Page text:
Personal Solicitors Suffolk – Inheritance tax blow for business

James Skellorn

‘Once again the Chancellor has hidden in the small print of the Budget a tax blow for people who run businesses.  It is about whether a debt you owe on your death reduces the value of your estate for inheritance tax.

The position used to be simple.  Tax was payable on the net value of the estate: that is, the value of everything you own on death, less debts that you owe.   The new rule proposed in the Budget is that if you borrow money to invest in your business and secure it on assets that you do not get relief from inheritance tax (for example your house or an investment property), then the loan does not reduce the value of your estate for inheritance tax if business assets in which the proceeds of the loan have been invested qualify for exemption from tax (either a business property or agricultural property).

It is true tax advisers have been advising for years on the inheritance tax benefit of securing business loans on assets which do not get relief from tax.  This is not straightforward to achieve in practise. Commercial considerations and the bank requirements may not give a choice as to what security has to be given.  Assuming the rules are changed in the Finance Act, there is no longer a tax advantage to be gained.  The new rules will undoubtedly lead to rough justice in some cases, and offer no encouragement to people who run businesses to borrow money to develop and invest in them.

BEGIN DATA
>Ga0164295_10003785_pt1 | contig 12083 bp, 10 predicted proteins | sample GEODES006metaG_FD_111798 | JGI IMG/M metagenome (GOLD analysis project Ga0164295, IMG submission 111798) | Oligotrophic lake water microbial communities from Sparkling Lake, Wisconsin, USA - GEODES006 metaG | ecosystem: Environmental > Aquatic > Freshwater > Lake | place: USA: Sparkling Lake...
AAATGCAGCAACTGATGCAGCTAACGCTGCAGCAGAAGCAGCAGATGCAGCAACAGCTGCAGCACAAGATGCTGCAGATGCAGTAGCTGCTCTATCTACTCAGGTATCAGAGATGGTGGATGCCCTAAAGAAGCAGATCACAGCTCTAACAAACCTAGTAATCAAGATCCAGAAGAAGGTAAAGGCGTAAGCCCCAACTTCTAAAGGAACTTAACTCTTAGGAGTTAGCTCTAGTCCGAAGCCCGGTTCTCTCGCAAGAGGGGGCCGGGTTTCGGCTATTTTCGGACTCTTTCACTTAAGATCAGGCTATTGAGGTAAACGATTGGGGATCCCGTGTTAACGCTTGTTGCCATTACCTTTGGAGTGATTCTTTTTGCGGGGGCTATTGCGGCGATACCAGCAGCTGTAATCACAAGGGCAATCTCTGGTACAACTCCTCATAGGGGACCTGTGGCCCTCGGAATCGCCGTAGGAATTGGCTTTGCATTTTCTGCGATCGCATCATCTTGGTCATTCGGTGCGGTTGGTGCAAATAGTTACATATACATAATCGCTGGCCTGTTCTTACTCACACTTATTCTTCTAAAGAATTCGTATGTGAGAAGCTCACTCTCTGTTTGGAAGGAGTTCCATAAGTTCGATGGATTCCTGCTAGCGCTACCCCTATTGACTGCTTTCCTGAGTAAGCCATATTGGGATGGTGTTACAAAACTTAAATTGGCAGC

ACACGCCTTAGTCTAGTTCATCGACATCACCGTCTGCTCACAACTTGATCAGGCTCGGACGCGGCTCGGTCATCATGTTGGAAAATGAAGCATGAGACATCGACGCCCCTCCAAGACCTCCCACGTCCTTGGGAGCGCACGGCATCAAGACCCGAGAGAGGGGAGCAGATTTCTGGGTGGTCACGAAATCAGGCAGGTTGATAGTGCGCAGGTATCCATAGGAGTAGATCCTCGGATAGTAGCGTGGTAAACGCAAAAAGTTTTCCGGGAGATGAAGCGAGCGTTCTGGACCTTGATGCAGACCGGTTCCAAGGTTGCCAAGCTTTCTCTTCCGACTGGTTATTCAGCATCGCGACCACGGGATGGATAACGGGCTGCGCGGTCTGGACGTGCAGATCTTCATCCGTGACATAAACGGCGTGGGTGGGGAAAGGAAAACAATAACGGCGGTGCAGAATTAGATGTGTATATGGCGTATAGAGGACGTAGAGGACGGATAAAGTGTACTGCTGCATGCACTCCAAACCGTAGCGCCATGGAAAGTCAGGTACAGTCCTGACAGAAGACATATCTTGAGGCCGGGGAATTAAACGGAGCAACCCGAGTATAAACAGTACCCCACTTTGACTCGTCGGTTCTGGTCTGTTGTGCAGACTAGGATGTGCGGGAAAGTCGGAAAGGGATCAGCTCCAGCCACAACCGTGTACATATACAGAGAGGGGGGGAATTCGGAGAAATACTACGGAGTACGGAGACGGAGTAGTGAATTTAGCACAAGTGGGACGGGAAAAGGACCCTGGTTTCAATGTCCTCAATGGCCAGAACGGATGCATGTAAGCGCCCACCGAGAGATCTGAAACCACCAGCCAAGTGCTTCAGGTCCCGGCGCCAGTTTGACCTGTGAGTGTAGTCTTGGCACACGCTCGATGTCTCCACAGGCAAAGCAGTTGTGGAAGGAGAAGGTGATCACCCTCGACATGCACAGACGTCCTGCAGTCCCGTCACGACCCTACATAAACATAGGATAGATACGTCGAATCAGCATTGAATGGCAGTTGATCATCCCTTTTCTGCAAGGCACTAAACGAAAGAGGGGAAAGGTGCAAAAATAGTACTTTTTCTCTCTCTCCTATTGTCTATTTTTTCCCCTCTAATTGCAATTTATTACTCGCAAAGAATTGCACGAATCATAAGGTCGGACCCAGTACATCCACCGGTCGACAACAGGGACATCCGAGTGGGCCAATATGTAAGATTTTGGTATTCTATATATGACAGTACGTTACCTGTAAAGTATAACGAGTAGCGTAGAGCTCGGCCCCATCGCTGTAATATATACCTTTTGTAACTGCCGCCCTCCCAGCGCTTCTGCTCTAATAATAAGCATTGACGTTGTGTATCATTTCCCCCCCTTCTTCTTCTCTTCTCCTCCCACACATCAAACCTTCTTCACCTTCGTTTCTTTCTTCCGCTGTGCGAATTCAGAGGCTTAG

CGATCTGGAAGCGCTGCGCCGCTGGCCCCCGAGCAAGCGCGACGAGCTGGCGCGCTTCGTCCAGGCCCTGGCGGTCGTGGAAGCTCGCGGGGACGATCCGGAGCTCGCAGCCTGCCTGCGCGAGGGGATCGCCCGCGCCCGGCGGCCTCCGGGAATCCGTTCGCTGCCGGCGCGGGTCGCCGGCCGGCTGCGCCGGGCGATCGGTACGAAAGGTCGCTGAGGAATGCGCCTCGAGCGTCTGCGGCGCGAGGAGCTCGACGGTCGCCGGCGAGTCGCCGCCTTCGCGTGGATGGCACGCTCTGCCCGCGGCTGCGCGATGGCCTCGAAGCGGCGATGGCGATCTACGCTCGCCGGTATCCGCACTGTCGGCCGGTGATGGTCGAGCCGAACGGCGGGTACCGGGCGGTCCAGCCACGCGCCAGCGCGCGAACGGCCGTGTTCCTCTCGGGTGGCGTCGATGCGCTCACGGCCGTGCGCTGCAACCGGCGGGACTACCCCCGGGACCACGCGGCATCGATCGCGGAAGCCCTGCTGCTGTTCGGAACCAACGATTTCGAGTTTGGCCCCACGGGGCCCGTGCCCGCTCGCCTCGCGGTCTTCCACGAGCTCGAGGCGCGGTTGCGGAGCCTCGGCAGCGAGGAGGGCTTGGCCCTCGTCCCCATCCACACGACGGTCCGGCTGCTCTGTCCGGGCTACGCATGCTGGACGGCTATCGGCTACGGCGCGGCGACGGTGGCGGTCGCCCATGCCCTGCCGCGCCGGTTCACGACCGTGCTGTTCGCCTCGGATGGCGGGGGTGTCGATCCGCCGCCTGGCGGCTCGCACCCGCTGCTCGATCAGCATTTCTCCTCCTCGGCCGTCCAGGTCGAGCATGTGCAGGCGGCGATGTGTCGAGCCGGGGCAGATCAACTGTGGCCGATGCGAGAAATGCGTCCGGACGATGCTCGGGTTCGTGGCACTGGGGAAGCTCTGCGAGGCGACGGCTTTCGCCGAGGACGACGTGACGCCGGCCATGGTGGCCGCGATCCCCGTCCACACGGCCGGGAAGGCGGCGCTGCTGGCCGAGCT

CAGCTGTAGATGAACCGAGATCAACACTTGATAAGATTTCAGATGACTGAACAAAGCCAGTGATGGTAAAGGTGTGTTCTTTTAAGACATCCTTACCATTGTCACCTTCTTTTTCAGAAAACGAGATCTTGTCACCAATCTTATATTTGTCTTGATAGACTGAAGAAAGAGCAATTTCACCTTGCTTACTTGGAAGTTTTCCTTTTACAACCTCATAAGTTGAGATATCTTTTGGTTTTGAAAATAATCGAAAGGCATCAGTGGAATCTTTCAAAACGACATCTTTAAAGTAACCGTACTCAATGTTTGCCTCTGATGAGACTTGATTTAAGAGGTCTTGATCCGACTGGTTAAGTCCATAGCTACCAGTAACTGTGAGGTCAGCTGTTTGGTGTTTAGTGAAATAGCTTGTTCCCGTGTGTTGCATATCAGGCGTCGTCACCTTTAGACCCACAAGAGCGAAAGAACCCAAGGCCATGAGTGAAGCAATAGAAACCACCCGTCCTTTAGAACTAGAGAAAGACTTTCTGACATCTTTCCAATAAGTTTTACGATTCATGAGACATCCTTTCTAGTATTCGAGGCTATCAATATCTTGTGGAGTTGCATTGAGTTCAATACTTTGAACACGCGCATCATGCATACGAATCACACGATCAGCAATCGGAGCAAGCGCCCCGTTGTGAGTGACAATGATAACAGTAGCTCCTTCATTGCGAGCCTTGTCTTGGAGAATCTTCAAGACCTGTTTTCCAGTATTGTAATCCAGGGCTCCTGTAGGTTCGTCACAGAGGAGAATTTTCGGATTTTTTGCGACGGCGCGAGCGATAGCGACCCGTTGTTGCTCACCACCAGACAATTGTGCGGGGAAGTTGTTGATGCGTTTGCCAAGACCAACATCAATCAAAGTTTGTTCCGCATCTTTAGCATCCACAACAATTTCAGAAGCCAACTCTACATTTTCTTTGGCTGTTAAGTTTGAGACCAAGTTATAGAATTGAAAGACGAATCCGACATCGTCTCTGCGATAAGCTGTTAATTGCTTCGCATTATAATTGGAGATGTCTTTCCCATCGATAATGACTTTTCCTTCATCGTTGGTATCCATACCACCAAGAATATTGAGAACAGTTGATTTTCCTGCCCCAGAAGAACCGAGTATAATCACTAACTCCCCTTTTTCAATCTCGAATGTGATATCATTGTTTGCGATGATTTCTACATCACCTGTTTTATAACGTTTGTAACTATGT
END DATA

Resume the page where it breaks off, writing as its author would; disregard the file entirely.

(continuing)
A further rule change is that a debt of the estate is not deductible for inheritance tax purposes if the debt is not repaid in the winding up of the estate.  This is relevant to cases where a child lends money to a parent to help them when they are in financial hardship.  Commonly the debt is not repaid when the parent dies, it is simply allowed for in the distribution of the estate.  Now, for the debt to reduce the estate for tax purposes, it looks as though it will have to be repaid to the child, adding an extra complication to winding up the estate.

Often in the past, changes to inheritance tax rules are made only after consultation with tax advisers, to consider carefully the impact of the proposed changes, and modify them as necessary.  It is notable that there has been no consultation on these changes:  they have simply been announced and will have retrospective effect on existing tax planning.

All this means more traps for the unwary, and a need to take good advice to minimise tax.’

James Skellorn is a personal solicitor at Barker Gotelee, solicitors in Suffolk

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